“THE OLD BAD DREAM” By Thomas Shess, Pillar to Post Blog Exclusive.
ORIGINAL SHORT FICTION —The ghost returned. Arriving as often as an old bad dream, Tom Gresham knew his grammar school buddy, was flesh and blood. Unlike a nightmare that could be shaken off with a quick shower or a shot of Jack Daniels, the arriving specter would have to be dealt with in real time.
Dressed in gray slacks, Brooks Brothers oxford shirt and a tailored navy blazer, Art Garcia flashed his famous toothy Hispanic smile as he entered the softly lit Claire de Lune coffee house.
Perhaps, wearing the only blazer at 9 am on a Saturday in the hip, laid-back North Park neighborhood, the tall visitor instantly recognized Gresham, who had arrived first at a small table isolated between the big window facing University Avenue and next to the musicians’ stage. But, Garcia had always dressed nattily as a career U.S. Customs investigator—now retired.
Garcia loomed over the tire-sized cabaret table.
Gresham sat motionless in an overstuffed faux-leather chair, a saggy piece of furniture that showed its thrift store roots. No handshake was offered from the sandy-haired man in baggy cargo shorts and a Hawaiian shirt. Both men looked equally trim. Both had turned 50 the previous year. But Gresham knew Garcia lied about his age. He had to be 55 or more.
The visitor eased himself into the wooden chair. “Tommy, Tommy, Tommy—how have you been?”
“I’ve healed nicely since the last time I saw you.”
Garcia knew full well what Gresham meant. Already put on the defensive by Gresham’s remark, Garcia slowly released his smile. But he wasn’t here to discuss old times. “You haven’t changed. And, you weren’t easy to find—even for me.”
Gresham’s face held a neutral expression. He didn’t waste time responding. “Since I didn’t give you directions, I figured you’re here on business. What’s up?”
Garcia glanced out of the large plate glass window. “I don’t remember North Park looking this good.” He had paused for half a heart beat after saying remember.
Gresham fidgeted with his coffee cup. “Did you order something?”
“Nah, I won’t be long. I hear you’re running a detective agency?”
Gresham smiled. “Yes.”
“Got an office and a name on the door but little else?”
“I looked for you there.”
“Someday I’ll get a receptionist.”
Garcia grinned at the level of small talk. “I thought you had to have a license to be a PI?”
“I have one.”
“Really, how’d that happen?”
“Someone pulled some strings for me,” Gresham finally smiled.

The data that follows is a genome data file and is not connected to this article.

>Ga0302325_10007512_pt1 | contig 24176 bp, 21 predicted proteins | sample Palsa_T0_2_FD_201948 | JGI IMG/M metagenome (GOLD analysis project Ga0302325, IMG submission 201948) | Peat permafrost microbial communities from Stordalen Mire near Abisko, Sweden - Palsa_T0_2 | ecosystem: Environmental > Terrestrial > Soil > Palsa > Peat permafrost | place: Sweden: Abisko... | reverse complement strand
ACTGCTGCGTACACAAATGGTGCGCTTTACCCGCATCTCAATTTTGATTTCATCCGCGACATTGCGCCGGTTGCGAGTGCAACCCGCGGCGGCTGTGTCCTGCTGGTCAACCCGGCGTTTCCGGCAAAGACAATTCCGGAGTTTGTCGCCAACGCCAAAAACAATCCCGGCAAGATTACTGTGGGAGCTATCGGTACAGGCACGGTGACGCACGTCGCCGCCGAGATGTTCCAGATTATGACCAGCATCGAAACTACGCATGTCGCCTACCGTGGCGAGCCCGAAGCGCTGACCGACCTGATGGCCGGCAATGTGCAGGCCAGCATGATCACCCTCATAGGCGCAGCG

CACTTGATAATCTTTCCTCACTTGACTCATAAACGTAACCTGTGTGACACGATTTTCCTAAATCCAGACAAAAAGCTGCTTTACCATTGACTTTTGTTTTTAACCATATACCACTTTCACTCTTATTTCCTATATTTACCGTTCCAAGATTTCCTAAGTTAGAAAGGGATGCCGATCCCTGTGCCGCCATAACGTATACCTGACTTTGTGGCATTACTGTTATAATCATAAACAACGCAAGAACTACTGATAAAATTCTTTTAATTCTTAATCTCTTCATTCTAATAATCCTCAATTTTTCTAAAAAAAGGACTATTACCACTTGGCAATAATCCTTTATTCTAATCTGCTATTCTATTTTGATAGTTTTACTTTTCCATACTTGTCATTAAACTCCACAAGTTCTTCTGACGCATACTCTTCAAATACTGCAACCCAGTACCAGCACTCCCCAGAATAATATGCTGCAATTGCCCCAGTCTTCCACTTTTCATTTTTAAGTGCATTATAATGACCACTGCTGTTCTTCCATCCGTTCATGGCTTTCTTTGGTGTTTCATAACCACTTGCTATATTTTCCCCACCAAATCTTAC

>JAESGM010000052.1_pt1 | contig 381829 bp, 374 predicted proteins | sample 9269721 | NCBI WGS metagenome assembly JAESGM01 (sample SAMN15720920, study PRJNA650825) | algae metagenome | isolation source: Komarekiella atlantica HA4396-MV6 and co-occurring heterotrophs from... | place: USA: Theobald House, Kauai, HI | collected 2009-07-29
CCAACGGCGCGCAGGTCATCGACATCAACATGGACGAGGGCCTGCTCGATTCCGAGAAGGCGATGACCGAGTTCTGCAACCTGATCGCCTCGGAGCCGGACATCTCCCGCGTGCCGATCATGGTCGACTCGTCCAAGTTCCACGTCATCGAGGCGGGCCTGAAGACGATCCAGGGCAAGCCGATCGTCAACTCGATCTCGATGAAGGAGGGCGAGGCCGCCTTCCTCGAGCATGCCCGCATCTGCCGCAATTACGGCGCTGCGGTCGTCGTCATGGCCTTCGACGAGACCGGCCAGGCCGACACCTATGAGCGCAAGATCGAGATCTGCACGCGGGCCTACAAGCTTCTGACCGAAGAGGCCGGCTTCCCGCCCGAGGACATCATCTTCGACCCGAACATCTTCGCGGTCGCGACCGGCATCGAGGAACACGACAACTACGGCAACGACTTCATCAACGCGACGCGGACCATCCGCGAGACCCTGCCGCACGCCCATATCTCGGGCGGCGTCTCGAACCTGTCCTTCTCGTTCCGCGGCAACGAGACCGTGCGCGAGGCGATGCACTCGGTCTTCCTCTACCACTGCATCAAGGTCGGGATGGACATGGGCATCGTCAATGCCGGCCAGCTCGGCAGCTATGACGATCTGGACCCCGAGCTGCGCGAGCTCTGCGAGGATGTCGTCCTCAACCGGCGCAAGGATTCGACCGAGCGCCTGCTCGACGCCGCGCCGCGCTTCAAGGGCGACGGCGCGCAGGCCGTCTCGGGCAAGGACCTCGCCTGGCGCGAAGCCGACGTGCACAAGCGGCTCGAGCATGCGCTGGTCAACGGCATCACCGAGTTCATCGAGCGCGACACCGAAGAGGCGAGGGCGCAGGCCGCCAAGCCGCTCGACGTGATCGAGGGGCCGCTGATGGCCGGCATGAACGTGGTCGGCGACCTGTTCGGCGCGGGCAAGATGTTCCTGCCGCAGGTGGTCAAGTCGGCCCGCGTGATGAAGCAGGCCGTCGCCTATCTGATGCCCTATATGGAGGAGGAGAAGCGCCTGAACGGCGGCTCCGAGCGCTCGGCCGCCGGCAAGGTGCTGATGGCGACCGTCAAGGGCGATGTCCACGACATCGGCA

“Was it Wally McGrath?” Garcia asked, dropping the name of the recently elected U.S. Senator from California, the first Republican to hold a Senate post in the state in several generations.
“You’re not here to talk politics. What’s up?”
Garcia’s grin faded slowly. “I got a job for you.”
“Last job with you almost killed me.”
“But you’re a rich man because of me, aren’t you?”
Gresham lowered his voice. “I’m not interested.”
“The money is good. If you have to choose between money and friends. Take the money, Tommy. Always take the money.”
“Humor me what have I turned down?
“I need someone to deliver something very small over to Europe. Hand it over to a friend then turn around and take the next plane home. I’ll take care of all the flight connections.”
“No machine gunning Fisherman’s Wharf or blowing up a San Francisco hotel?”
“Not this time,” Garcia stopped himself from laughing aloud.
Gresham pointed his index finger across the table. “I’m not interested. In fact, I’d like you to stay away from me. The last job was a favor to you. I did the job and you paid me. We’re even. Let’s keep it that way.”
Garcia reached inside his blazer and pulled out a standard envelope. Inside was a folded sheet of paper. He handed it to Gresham. “It’s an untraceable bearer bond. Put it in the Swiss banking account I know you still have. This is a make good job. The last one was ugly. This one is a walk in the park. I owe you that.”
“You owe me nothing.”
Garcia kept talking. “You get off the plane in a transit area of the airport. Do what needs to be done and you make your next connection half an hour later. Touch and go for one million U.S. dollars. All I need to know is where you want to wire the money today.”
“I don’t need money.”
“Don’t make me regret paying you too well.”
“I earned every penny, Art. I ought to keep this as an interest payment.”
“Then let’s call it a favor for old times sake.”
“Art, it is never that simple with you. I’m not as stupid as I was before.”
“I know where Annie is,” Garcia said softly. “Do this job and I’ll give you her address in Sweden.”
Immediately Gresham stood up. “Stop it! That’s a cheap shot. Both of us know she’s dead thanks to you!” His knee caught the edge of the cabaret table and tipped it far enough over for his coffee cup, the small lighted candle and daisy in a bud vase to crash to the table.
Instantly, the chatter of the coffee house fell silently.
Garcia raised his voice and his hands from his seated position. “My fault, my fault. No problem here folks, I’m just a clumsy guy.”
Laugher. Then the chatter resumed. Garcia righted the small table as one of the barista assistants came over to pick up the broken glass. Smoothly, Garcia slipped a $20 bill from his money clip and slipped it to the black-shirted young man.
“Thank you, I’ll put this in the tip jar.”
Gresham was no stranger to no-questions-asked freelance assignments that involved ultimate risks. He swore to himself that he was rid of that part of his life. He was dead even with his most recent international contractor. No more jobs. Nothing covert and nothing overt.
Annie Kinder, the beautiful widow of a rogue San Francisco cop had stolen Gresham’s heart. Plain and simple he was still mourning.
“You’re telling me she’s alive?”
“I know where you’ll find her. You could be with her in less than 30 hours from right now. She’s in Europe.”